The phrase ‘unduly lim­its access’ has spe­cif­ic mean­ing here. If work­ers are expec­ted to be wear­ing PPE on the body part used to activ­ate the emer­gency stop device, such as gloves or boots for example, then the design of the struc­ture placed around the emer­gency stop device must take into account the added dimen­sions of the PPE, the reduc­tion in tact­ile cap­ab­il­ity that may occur (e.g. heavy work gloves make it hard to feel things eas­ily), and must com­pensate for the effects of the PPE. Big gloves/boots = Big open­ing in the structure.

Light­ing and pro­tect­ive eye­wear can also play a part. You may need to use reflect­ive or lumin­es­cent paint, or illu­min­ated e‑stop devices, to high­light the loc­a­tion of the device in low light envir­on­ments or where very dark eye­wear is required, like that needed by weld­ers or used by work­ers around some infrared lasers with open beam paths.

Effects of State-of-Mind

It’s also import­ant to con­sider the likely state-of-mind of a work­er need­ing to use an emer­gency stop device. They are either urgently try­ing to stop the machine because,

  1. anoth­er safe­guard has failed and someone is involved with a haz­ard, includ­ing them­selves, or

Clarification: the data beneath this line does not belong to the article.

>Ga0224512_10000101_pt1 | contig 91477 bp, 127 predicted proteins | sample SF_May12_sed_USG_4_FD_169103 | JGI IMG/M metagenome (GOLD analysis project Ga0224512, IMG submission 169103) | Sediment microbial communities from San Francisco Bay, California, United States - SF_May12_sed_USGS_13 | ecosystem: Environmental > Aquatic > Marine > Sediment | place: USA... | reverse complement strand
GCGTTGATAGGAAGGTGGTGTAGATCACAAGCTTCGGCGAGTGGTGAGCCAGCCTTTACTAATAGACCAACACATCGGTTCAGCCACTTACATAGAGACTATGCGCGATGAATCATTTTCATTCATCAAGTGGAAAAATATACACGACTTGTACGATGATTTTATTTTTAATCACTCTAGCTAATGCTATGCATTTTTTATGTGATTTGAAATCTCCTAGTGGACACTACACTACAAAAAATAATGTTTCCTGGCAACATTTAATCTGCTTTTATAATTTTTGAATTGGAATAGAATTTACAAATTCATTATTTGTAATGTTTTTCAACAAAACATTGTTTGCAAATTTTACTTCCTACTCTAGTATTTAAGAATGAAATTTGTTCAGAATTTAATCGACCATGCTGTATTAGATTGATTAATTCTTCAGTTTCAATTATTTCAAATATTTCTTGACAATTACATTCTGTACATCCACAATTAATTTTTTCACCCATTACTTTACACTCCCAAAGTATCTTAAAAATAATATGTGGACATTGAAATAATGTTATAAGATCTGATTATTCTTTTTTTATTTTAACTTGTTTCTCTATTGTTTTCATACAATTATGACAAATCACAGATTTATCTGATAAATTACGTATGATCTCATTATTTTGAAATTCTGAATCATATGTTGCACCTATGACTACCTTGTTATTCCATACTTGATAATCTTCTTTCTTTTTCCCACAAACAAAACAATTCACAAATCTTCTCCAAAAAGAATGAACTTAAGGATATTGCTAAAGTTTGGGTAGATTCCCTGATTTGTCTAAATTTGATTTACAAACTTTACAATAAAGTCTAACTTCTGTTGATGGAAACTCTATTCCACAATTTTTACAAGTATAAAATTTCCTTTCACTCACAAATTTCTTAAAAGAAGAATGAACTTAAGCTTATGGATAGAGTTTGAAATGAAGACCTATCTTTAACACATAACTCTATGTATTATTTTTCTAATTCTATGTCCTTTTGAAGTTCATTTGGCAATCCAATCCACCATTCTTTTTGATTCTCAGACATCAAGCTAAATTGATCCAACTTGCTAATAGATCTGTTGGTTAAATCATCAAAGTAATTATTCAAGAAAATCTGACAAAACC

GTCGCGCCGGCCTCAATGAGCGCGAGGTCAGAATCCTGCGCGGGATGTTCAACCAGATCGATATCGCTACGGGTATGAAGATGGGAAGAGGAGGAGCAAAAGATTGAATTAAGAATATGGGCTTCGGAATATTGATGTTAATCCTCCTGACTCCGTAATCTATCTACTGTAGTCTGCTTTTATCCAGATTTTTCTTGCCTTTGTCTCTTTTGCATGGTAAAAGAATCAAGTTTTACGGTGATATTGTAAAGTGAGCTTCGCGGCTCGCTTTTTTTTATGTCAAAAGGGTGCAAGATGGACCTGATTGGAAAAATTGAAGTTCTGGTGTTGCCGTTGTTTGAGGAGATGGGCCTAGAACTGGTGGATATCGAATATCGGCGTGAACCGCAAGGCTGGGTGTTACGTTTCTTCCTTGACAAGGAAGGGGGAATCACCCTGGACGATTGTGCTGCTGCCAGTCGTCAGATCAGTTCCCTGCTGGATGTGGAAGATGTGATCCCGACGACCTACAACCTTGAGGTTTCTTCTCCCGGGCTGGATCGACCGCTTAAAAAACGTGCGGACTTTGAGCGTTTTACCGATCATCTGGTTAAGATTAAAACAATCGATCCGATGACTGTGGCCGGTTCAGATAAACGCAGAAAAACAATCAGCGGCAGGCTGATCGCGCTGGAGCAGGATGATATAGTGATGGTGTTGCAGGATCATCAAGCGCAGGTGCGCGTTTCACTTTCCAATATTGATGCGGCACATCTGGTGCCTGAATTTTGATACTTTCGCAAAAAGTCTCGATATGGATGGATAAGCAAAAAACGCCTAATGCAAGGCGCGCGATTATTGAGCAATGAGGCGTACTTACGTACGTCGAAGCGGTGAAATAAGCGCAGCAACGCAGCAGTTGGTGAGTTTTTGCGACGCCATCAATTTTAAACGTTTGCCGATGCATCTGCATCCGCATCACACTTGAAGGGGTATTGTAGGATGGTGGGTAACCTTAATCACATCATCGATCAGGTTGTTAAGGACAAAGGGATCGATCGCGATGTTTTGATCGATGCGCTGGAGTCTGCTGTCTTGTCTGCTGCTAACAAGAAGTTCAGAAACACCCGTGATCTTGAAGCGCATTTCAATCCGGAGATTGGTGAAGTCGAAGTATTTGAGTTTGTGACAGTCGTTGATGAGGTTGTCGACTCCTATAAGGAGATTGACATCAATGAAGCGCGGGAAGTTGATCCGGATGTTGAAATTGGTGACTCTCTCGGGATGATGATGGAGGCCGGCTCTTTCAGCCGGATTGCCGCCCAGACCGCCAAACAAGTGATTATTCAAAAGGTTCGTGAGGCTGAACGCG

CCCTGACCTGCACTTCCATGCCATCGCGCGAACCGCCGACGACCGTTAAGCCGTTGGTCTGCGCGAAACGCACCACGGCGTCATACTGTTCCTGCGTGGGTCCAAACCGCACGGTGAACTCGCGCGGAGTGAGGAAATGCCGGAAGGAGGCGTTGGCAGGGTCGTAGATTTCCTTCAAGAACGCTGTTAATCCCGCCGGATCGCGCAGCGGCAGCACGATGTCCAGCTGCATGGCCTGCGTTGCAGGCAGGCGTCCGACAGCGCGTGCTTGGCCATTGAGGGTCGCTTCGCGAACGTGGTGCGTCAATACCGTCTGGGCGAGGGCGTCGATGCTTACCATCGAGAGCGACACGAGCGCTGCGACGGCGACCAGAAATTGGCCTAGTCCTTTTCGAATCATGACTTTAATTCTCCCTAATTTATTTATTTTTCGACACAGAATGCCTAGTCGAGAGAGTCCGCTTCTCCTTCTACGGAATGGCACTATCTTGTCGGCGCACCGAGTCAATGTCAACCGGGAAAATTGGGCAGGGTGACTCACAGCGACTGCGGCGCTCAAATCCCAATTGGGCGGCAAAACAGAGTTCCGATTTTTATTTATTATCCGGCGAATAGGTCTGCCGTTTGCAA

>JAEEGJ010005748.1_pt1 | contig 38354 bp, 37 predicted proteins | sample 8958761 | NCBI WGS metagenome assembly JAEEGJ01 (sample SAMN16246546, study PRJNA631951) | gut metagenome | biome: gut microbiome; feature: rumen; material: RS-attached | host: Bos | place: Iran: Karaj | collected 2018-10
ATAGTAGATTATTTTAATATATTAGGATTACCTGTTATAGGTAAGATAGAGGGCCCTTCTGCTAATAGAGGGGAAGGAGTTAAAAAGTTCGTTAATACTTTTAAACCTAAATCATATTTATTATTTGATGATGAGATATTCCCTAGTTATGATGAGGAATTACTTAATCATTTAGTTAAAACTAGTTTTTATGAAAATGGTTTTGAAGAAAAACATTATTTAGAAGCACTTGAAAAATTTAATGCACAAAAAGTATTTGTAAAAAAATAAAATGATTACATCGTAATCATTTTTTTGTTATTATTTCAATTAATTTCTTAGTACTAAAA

2. the machine is dam­aging itself or the product and they need to lim­it the damage.

Both scen­ari­os have a high level of urgency attached to them. The human mind tends to miss obvi­ous things includ­ing train­ing when placed under high levels of stress. Struc­tures placed around emer­gency stop devices, such as cov­ers, that com­pletely block access, even though they may be eas­ily opened, may be enough to pre­vent access in an emergency.

The answer you’ve been waiting for!

So in the end, can you put a struc­ture around an emer­gency stop to reduce inad­vert­ent oper­a­tion of the device:


Just make sure that you con­sider all the factors that may affect it’s use, doc­u­ment your ana­lys­is, and don’t unduly restrict access to the device.

Need more help? Feel free to email me!


IEC – Inter­na­tion­al Elec­tro­tech­nic­al Commission

ISO – Inter­na­tion­al Organ­iz­a­tion for Standardization

[1]  Safety of machinery – Elec­tric­al equip­ment of machines – Part 1: Gen­er­al require­ments, IEC 60204 – 1, 2005

[2]  Con­trol of Haz­ard­ous Energy ­– Lock­out and Oth­er Meth­ods, CSA Z460, 2005.

[3]  Con­trol of Haz­ard­ous Energy – Lockout/Tagout and Altern­at­ive Meth­ods, ANSI ASSE Z244.1, 2003.

[4]  Safety of machinery — Emer­gency stop — Prin­ciples for design, ISO 13850, 2006.

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10 thoughts on “Guarding Emergency Stop Devices

  1. oSHA has cited many US com­pan­ies for imped­i­ment to ESTOP func­tion Shrouds in USDA are a NO NO. You now added a product to the defin­i­tion of E Stop. Mush­room red head Yel­low back­ground. Without legis­la­tion you are adding to the device defin­i­tion by adding a shroud and if any one was to become injured due to their inab­il­ity to engage the but­ton when needed. (Ex Aur­u­bis Buf­falo NY 2011) cited when employ­ee could not con­tact E Stop due to shroud. Third party laws­it awar­ded millions

    1. Hi Richard,